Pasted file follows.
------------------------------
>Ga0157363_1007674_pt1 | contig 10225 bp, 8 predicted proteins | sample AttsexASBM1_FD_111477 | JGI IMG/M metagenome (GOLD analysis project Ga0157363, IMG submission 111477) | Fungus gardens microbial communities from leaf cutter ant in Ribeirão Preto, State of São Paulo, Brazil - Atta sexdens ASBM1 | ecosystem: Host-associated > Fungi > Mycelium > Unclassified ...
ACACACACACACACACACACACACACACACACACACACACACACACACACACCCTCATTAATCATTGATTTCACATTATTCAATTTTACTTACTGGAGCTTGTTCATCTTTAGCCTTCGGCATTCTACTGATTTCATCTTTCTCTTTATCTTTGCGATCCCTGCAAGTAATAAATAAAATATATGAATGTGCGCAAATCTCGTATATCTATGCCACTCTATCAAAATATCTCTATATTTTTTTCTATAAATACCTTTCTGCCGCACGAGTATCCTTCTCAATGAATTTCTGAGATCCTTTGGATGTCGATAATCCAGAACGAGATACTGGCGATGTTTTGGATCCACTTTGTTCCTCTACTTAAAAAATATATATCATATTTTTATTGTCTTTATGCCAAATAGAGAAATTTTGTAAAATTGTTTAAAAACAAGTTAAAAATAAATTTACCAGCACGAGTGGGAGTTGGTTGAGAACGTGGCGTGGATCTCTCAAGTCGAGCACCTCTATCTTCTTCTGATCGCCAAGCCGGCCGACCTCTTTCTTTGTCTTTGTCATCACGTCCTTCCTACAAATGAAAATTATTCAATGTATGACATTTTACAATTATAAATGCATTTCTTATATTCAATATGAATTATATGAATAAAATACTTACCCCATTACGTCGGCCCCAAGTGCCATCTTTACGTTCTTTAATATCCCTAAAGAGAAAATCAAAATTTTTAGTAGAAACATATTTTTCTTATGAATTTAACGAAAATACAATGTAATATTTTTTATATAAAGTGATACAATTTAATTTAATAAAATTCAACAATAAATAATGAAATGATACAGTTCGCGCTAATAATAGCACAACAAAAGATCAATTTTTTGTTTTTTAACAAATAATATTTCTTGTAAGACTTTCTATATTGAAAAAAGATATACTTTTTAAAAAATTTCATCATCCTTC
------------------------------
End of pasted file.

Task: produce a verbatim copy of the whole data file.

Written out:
>Ga0157363_1007674_pt1 | contig 10225 bp, 8 predicted proteins | sample AttsexASBM1_FD_111477 | JGI IMG/M metagenome (GOLD analysis project Ga0157363, IMG submission 111477) | Fungus gardens microbial communities from leaf cutter ant in Ribeirão Preto, State of São Paulo, Brazil - Atta sexdens ASBM1 | ecosystem: Host-associated > Fungi > Mycelium > Unclassified ...
ACACACACACACACACACACACACACACACACACACACACACACACACACACCCTCATTAATCATTGATTTCACATTATTCAATTTTACTTACTGGAGCTTGTTCATCTTTAGCCTTCGGCATTCTACTGATTTCATCTTTCTCTTTATCTTTGCGATCCCTGCAAGTAATAAATAAAATATATGAATGTGCGCAAATCTCGTATATCTATGCCACTCTATCAAAATATCTCTATATTTTTTTCTATAAATACCTTTCTGCCGCACGAGTATCCTTCTCAATGAATTTCTGAGATCCTTTGGATGTCGATAATCCAGAACGAGATACTGGCGATGTTTTGGATCCACTTTGTTCCTCTACTTAAAAAATATATATCATATTTTTATTGTCTTTATGCCAAATAGAGAAATTTTGTAAAATTGTTTAAAAACAAGTTAAAAATAAATTTACCAGCACGAGTGGGAGTTGGTTGAGAACGTGGCGTGGATCTCTCAAGTCGAGCACCTCTATCTTCTTCTGATCGCCAAGCCGGCCGACCTCTTTCTTTGTCTTTGTCATCACGTCCTTCCTACAAATGAAAATTATTCAATGTATGACATTTTACAATTATAAATGCATTTCTTATATTCAATATGAATTATATGAATAAAATACTTACCCCATTACGTCGGCCCCAAGTGCCATCTTTACGTTCTTTAATATCCCTAAAGAGAAAATCAAAATTTTTAGTAGAAACATATTTTTCTTATGAATTTAACGAAAATACAATGTAATATTTTTTATATAAAGTGATACAATTTAATTTAATAAAATTCAACAATAAATAATGAAATGATACAGTTCGCGCTAATAATAGCACAACAAAAGATCAATTTTTTGTTTTTTAACAAATAATATTTCTTGTAAGACTTTCTATATTGAAAAAAGATATACTTTTTAAAAAATTTCATCATCCTTC